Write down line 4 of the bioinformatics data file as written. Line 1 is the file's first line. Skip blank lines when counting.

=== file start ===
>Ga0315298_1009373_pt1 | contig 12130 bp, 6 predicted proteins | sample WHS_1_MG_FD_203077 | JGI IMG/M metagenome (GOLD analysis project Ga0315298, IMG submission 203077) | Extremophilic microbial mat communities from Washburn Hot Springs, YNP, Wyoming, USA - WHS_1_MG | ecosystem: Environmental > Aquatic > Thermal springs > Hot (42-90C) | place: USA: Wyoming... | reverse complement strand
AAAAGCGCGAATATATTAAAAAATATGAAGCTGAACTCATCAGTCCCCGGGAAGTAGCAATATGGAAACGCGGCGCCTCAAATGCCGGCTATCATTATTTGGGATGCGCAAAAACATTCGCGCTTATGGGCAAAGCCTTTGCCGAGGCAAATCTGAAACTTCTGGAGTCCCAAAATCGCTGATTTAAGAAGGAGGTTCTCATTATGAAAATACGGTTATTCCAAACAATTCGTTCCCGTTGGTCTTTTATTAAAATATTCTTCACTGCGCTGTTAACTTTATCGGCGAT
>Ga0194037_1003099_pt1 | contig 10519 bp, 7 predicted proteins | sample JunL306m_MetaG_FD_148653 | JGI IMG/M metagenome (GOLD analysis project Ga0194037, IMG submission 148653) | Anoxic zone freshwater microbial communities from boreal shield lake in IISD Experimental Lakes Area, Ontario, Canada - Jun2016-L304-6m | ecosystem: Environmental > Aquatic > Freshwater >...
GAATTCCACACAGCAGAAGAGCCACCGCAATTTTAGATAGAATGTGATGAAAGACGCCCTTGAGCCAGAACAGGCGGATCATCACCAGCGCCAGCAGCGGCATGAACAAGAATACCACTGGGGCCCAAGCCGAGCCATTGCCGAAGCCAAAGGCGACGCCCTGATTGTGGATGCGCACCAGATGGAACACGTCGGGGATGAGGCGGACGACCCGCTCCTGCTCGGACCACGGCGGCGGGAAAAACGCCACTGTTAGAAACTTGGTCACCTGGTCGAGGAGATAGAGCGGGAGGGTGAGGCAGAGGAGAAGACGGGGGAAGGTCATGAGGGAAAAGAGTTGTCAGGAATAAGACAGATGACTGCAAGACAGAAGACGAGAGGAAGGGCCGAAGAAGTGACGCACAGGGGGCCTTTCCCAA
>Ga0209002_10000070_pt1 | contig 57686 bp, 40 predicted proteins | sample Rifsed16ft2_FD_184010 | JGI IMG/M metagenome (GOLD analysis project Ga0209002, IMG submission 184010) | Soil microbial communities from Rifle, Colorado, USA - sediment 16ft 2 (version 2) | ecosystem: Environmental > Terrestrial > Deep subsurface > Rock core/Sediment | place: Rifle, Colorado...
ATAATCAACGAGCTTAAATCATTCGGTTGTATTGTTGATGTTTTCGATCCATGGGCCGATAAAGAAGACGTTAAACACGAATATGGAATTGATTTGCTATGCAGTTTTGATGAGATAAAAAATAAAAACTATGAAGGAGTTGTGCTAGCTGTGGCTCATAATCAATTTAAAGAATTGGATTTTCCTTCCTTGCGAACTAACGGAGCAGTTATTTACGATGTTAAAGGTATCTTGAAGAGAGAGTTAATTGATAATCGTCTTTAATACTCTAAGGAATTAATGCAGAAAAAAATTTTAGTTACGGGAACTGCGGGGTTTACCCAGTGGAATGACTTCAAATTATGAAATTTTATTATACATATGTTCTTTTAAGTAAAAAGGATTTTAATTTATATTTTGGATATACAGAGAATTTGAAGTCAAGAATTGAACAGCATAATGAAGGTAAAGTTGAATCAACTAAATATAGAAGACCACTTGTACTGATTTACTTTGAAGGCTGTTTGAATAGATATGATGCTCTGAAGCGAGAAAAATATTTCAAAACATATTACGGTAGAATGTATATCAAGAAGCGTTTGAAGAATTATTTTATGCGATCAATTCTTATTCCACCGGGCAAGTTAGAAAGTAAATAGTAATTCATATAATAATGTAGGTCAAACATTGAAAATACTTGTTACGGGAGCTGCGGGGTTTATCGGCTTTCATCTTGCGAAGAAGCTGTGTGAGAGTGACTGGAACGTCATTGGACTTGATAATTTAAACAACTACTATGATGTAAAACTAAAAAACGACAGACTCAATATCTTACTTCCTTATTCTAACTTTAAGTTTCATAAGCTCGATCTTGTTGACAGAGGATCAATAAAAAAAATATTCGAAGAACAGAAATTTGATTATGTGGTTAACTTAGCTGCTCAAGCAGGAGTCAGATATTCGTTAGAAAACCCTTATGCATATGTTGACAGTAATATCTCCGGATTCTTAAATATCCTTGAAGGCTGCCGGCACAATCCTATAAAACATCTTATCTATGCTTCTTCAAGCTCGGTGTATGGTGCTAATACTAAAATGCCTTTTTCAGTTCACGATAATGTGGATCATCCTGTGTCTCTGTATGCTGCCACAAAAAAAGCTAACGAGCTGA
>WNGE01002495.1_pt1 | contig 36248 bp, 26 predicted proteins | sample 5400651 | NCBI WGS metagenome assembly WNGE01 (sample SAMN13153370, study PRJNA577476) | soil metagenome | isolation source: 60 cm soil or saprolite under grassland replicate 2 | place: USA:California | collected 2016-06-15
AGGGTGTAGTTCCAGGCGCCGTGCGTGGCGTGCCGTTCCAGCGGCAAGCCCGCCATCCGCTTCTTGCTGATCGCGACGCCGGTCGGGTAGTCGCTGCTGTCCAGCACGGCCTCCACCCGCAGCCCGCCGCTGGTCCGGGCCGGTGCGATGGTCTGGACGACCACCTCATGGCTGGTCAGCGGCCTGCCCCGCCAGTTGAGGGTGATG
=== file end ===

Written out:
GAATTCCACACAGCAGAAGAGCCACCGCAATTTTAGATAGAATGTGATGAAAGACGCCCTTGAGCCAGAACAGGCGGATCATCACCAGCGCCAGCAGCGGCATGAACAAGAATACCACTGGGGCCCAAGCCGAGCCATTGCCGAAGCCAAAGGCGACGCCCTGATTGTGGATGCGCACCAGATGGAACACGTCGGGGATGAGGCGGACGACCCGCTCCTGCTCGGACCACGGCGGCGGGAAAAACGCCACTGTTAGAAACTTGGTCACCTGGTCGAGGAGATAGAGCGGGAGGGTGAGGCAGAGGAGAAGACGGGGGAAGGTCATGAGGGAAAAGAGTTGTCAGGAATAAGACAGATGACTGCAAGACAGAAGACGAGAGGAAGGGCCGAAGAAGTGACGCACAGGGGGCCTTTCCCAA